Company One’s ‘T Party’ Educates and Entertains (4 Stars)
by Mike Hoban
The T Party, Presented by Company One at the Roberts Studio Theatre, Boston Center for the Arts, July 15 through August 13, 2016, Created and Directed by Natsu Onoda Power; Choreography by Eileen Herman-Hasse & Raul Nieves; Video & Projections Design by Joey Frangieh; Lighting Design by Justin Paice; Costume Design by Tyler Kinney. See www.companyone.org.
There's a scene late in Company One's "The T Party", where an actor portraying an audience member from a previous iteration of this interactive play admits to a transgendered character that he thought he was coming to a show about the Tea Party, the radical conservative wing of the Republican Party. After he sees the performance and gets an inkling that transgendered folks might actually be people too, the pair awkwardly embrace, and as he walks away, we hear him say, "I can't believe I hugged a (transgendered person)." And as the transgendered person walks off stage, she is heard saying to herself (with an equal dose of amazement), "I can't believe I hugged a Republican!"
Not only is this a very funny vignette, it also sums up much of what this groundbreaking work is all about. There's going to have to be a lot of education and assimilation before both sides learn to abandon the black and white thinking that leads to the demonizing of the other point of view, and this show is a very entertaining and insightful way to lay that groundwork for that change. The "T" in T-Party stands for transgender, and in light of recent legislative events such as the North Carolina "bathroom bill" (as well as the impending election), its Boston (and New England) premiere could not be more well-timed.
"The T Party" opens with an interactive scene where audience members and cast intermingle and dance on the stage/dance floor at a high school prom - circa 1994. There are a plenty of laughs as the high school jock is threatened when his girlfriend dances with a girl, and uptight kids who planned the prom are skewered for not accepting the transgendered kids, but all is set right when the prom queen and her court are named, as it turns out to be a transgendered woman (Alyssandra Taylor) who dons the crown. But the Queen "surprises" everyone when she turns her tiara over to Tori, a transgendered freshman student (who appears to be middle-aged, but this isn't exactly traditional theater), and that's when it gets real. After thanking her fellow students for their support, she quiets the house with, "The first time I tried to kill myself, I was 13." The reality of the difficult lives of transgendered teens driven home, the raucous dance party gives way to a collage of sketches, song and dance routines, short plays, hip-hop and spoken word that convey not only the transgendered experience, but a wide spectrum of LGBTQ life.
Interestingly, the opening scene may actually the weakest of the evening's generally solid pieces (it's a little sanctimonious) save for the sobering ending made even more powerful by the fact that the freshman transgendered girl is played by Tori Clay, who was formerly Boston actor Vic Clay, who recently transitioned and is now living as a transgender female. The first offering following the interactive portion is a cleverly executed conversation conducted via text-speak ("Asteriskampersandcarrotpercentdollar signpounddollar signat symboldollar signpercentcarrotampersandasteriskpoundpoundpoundpound" one character relays to the other to communicate a profanity-laced exchange) where a cross-dressing straight man converses with a woman about the difficulties of connecting online. It's a great concept, not only for its non-traditional subject matter but in its skewering of the texting communication culture.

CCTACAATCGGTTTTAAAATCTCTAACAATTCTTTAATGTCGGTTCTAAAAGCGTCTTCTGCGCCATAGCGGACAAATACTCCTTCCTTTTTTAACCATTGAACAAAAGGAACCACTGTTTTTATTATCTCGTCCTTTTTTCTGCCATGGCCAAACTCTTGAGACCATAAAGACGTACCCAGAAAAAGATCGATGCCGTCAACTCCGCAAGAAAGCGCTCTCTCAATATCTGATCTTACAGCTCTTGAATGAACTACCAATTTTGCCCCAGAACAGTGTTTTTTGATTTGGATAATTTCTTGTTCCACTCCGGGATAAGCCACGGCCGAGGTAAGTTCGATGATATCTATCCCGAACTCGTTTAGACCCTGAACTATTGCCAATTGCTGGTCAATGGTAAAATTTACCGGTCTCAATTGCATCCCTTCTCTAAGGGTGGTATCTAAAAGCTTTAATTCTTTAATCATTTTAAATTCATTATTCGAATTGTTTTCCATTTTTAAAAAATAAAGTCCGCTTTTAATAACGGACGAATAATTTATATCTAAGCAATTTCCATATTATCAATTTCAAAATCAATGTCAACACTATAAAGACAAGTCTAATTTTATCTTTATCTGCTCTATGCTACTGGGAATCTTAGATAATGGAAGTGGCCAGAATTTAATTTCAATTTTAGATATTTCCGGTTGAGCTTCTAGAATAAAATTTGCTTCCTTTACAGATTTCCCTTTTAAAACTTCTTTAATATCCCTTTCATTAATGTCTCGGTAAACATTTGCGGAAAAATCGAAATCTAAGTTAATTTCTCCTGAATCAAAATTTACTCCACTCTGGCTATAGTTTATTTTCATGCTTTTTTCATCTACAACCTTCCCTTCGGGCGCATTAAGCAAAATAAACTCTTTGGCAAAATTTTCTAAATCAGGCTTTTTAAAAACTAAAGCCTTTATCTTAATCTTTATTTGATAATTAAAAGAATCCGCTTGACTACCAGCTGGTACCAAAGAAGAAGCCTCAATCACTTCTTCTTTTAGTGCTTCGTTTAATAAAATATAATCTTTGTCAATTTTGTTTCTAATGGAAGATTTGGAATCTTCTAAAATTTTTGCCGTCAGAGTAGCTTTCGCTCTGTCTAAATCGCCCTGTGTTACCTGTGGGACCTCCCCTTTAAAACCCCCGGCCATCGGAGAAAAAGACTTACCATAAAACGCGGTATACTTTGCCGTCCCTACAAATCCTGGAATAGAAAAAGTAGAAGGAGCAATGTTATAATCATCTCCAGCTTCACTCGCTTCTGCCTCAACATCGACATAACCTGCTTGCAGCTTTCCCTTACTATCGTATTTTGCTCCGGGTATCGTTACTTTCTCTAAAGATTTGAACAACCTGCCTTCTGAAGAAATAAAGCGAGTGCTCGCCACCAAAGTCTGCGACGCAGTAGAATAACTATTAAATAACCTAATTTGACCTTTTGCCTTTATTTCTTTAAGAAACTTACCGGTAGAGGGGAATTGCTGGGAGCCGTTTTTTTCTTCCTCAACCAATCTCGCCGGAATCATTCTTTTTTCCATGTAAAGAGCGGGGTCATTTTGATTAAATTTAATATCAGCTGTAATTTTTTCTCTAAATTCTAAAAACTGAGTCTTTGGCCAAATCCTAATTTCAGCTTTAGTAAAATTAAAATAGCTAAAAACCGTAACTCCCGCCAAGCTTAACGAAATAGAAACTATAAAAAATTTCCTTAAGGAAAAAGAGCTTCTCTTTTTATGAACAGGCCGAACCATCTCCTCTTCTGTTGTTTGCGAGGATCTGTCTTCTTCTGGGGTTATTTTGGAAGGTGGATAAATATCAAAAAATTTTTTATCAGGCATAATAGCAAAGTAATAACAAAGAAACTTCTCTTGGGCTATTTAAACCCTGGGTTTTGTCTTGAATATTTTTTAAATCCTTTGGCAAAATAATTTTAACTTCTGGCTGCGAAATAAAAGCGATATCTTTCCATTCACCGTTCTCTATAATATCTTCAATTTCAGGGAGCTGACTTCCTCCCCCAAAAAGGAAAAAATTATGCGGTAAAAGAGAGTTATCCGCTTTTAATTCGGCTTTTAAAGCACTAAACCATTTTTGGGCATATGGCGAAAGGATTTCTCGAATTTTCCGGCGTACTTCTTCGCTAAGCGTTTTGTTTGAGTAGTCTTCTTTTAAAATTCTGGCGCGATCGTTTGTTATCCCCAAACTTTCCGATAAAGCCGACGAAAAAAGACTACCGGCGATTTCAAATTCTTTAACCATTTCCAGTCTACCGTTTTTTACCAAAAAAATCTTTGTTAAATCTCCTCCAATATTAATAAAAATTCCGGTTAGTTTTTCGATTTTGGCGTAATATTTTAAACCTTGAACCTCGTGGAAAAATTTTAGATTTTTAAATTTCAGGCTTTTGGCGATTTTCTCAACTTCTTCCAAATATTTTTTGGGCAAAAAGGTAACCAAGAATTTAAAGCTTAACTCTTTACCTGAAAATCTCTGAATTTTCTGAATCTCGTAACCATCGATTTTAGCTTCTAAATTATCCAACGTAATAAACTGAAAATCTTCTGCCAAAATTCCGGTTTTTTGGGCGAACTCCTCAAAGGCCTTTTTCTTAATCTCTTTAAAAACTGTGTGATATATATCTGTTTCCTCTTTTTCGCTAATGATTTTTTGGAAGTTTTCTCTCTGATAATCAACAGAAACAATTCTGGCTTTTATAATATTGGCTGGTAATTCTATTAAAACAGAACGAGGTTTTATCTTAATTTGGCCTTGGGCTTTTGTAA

The show is loaded with standout scenes, including a song and dance number of a phalloplasty set against a backdrop of a full-blown production of "One" from "A Chorus Line" - complete with glitzy top hats; a tango-esque dance number featuring two college age women (Taylor and the lithe GiGi Watson) who leave their boyfriends and become a lesbian couple (at least temporarily); a hilarious and well-choreographed National Geographic-style presentation (narrated by the energetic Kadahj Bennett, who also MC's the "party") on the "non-heterosexual" sex lives of bottleneck dolphins of India, where the cast dons sleek grey unitards and bathing suits to portray the dolphins; a second nature documentary about (furry) bears in their natural habitat that bears a striking resemblance to a gay men's bar (where Watson's bombshell Goldilocks can't understand why she's being ignored); and the revue's highlight, "Long Island Iced Tea", where a cross-dressing straight man and his female friend have a drink with a transgendered Craigslist escort (the utterly stunning David J. Castillo) who, after hormone treatments and years of transitioning, never wants to be seen as "a man in a dress", something she references throughout the evening. The scene (narrated by Jade Sylvan as it unfolds) examines the broader spectrum of the transgender community in thought-provoking ways.
The cast is strong and features longtime Boston comic actor Mal Malme, (who transitions from female to male singer Steven Tyler and back again to an elegantly dressed woman, set to Aerosmith's "Dude Looks Like A Lady"); Alex Jacobs (who handles the cross-dressing roles ably); and Taylor, Matthew Dray, Sylvan and Watson are effective in multiple roles. Although "T Party" has a little too much of an educational feel at times, the bottom line is that it's outrageous fun, and if you don't care for the scene that's playing, there's another, completely different one coming right up. Just don't bring your Fox News watching uncle, unless you want to see his head explode.
For more, go to www.companyone.org.